Art of Memoir, in which she talks about credibility and authenticity, why we believe one memoirist, and another sounds pompous and insincere. From beginning to end, Edmund de Waal won me with his insecurities. Given the man's history and pedigree, I might have expected a more name-dropping account of his family history.  The names dropped, but always in a casual way. I was deeply moved by his angst about how to write this story, using a set of inherited Japanese netsuke as the vehicle to describe a vast, international, multi-generational family history. I loved the ways he addressed his readers when he got stuck, wondering how to approach the whole thing.
And what there is to go on -- the number of manservants and the slightly stock story of the gift of a coin -- seems held in a sort of melancholic penumbra, though I quite like the detail of the Russian flag. I know that my family were Jewish, of course, and I know they were staggeringly rich, but I really don't want to get into the sepia saga business, writing up some elegiac Mitteleuropa narrative of loss. And I certainly don't want to turn Iggie into an old great-uncle in his study, a figure like Bruce Chatwin's Utz, handing over the family story, telling me: Go, be careful. It could write itself, I think, this kind of story. A few stitched-together wistful anecdotes, more about the Orient-Express, of course, a bit of wandering round Prague or somewhere equally photogenic, some clippings from Google on ballrooms in the Belle Epoque. It would come out as nostalgic. And thin. And I'm not entitled to nostalgia about all that lost wealth and glamour from a century ago. And I am not interested in thin. I want to know what the relationship has been between this wooden object that I am rolling between my fingers -- hard and tricky and Japanese -- and where it has been. 
I struggle to say why the following passage affected me. I suppose I like the contrast of the vagueness of melancholy with the Japanese precision of the netsuke. Melancholy is a fog. I wonder if the people who carved or wore these netsuke pondered them as an antidote to this emotional muck.
Melancholy, I think, is a sort of default vagueness, a get-out clause, a smothering lack of focus. And this netsuke is a small, tough explosion of exactitude. It deserves this kind of exactitude in return.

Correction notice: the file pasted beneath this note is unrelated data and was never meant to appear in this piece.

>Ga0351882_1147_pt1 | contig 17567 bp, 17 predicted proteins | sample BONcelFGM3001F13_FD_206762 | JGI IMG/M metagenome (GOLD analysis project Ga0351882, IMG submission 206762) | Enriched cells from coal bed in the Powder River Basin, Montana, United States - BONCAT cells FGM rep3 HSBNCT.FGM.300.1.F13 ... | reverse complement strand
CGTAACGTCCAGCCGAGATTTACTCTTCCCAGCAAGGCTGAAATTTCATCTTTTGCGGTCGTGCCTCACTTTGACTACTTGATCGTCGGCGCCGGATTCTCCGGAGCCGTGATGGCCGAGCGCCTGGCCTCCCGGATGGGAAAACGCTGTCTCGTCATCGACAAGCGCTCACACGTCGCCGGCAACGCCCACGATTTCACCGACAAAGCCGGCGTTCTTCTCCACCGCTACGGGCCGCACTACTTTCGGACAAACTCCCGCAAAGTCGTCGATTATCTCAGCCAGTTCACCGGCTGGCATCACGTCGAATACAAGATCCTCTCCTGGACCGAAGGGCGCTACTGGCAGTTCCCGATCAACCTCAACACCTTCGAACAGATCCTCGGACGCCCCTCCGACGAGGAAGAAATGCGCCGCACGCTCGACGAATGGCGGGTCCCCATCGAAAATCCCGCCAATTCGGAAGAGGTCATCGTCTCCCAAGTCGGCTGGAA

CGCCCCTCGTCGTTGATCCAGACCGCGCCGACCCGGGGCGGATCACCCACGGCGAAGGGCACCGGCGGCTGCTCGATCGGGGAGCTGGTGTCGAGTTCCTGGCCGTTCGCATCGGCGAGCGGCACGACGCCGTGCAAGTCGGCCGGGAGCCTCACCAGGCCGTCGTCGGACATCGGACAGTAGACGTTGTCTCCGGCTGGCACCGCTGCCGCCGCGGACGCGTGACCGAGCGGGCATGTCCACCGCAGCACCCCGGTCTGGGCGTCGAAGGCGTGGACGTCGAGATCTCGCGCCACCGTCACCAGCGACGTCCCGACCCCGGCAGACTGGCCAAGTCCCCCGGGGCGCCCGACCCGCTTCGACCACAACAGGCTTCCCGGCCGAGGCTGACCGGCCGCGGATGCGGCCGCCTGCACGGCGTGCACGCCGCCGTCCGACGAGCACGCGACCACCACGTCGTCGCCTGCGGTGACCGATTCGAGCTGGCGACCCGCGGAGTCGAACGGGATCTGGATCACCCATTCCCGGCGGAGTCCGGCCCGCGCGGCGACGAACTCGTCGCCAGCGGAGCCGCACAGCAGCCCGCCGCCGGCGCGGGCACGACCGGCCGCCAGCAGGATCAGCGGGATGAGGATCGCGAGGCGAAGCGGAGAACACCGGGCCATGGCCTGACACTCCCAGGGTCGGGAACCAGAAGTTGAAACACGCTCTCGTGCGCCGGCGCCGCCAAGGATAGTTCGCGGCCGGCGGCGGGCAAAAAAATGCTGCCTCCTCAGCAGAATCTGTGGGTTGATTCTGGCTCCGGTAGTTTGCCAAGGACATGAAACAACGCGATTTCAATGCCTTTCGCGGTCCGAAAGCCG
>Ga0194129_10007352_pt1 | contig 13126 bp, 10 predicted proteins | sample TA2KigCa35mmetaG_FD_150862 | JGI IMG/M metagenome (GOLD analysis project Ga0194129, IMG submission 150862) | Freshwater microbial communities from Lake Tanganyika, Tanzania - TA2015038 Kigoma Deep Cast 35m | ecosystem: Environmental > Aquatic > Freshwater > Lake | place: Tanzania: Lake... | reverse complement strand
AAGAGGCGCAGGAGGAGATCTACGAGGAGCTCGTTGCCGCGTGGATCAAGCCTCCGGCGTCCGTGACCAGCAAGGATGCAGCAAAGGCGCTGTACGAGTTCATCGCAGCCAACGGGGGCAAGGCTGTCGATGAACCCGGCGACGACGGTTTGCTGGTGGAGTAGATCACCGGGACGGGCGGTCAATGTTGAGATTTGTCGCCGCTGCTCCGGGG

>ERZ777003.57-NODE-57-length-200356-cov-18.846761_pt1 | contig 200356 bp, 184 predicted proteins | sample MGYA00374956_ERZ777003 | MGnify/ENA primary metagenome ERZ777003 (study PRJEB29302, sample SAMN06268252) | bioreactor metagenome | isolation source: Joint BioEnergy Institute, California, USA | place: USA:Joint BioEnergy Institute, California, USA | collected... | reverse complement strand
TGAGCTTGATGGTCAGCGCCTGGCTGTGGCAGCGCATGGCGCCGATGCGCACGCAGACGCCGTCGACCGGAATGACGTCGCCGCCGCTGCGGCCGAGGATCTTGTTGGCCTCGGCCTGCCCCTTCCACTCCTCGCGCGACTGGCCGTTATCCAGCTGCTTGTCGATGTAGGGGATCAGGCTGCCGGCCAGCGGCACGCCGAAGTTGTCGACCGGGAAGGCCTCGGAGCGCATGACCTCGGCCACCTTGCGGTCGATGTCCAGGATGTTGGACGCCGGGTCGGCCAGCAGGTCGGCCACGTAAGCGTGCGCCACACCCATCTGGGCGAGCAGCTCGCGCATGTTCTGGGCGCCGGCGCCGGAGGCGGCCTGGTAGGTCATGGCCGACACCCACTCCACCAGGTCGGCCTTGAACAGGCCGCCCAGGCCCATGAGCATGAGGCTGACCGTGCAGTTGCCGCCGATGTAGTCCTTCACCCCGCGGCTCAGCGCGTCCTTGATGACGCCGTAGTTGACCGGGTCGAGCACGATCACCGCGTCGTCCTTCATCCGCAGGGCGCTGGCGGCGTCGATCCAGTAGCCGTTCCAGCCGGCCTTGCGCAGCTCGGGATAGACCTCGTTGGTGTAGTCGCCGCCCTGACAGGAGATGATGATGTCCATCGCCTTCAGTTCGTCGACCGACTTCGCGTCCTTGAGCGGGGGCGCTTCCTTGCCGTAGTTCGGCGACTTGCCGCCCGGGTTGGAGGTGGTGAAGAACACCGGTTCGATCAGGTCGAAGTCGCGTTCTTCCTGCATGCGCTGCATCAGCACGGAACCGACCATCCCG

I'll write soon about The Art of Memoir, but in it, Mary Karr says she knows she's gone pretentious when she hears herself spouting philosophy. Edmund de Waal also catches himself going off-track, and I love passages like this that violate the fourth wall but reveal so much about the writing process.
One evening I find myself at a dinner telling some academics what I know of the story, and feel slightly sickened by how poised it sounds. I hear myself entertaining them, and the story echoes back in their reactions. It isn't just getting smoother, it is getting thinner. I must sort it out now or it will disappear.
Another example, but a very evocative one.
I get particularly hooked by the listings of wedding-presents at society marriages, telling myself that this is all good research on cultures of gift-giving, and waste an embarrassing amount of time trying to work out who is being over-generous, who a cheapskate and who is just dull. My great-great-grandmother gives a set of golden serving dishes shaped as cockle shells at a society wedding in 1874. Vulgar, I think, with nothing to back this up.
I do love any book that boosts my vocabulary.
He is a mondain art historian with a secretary. 
1. a man who moves in fashionable society
2. characteristic of fashionable society; worldly

And again, the use of exactly the right word. Oh, to have a word like 'flâneur' at my fingertips. But somehow it fits someone who loafs at the opera so much better than 21st-century slackers.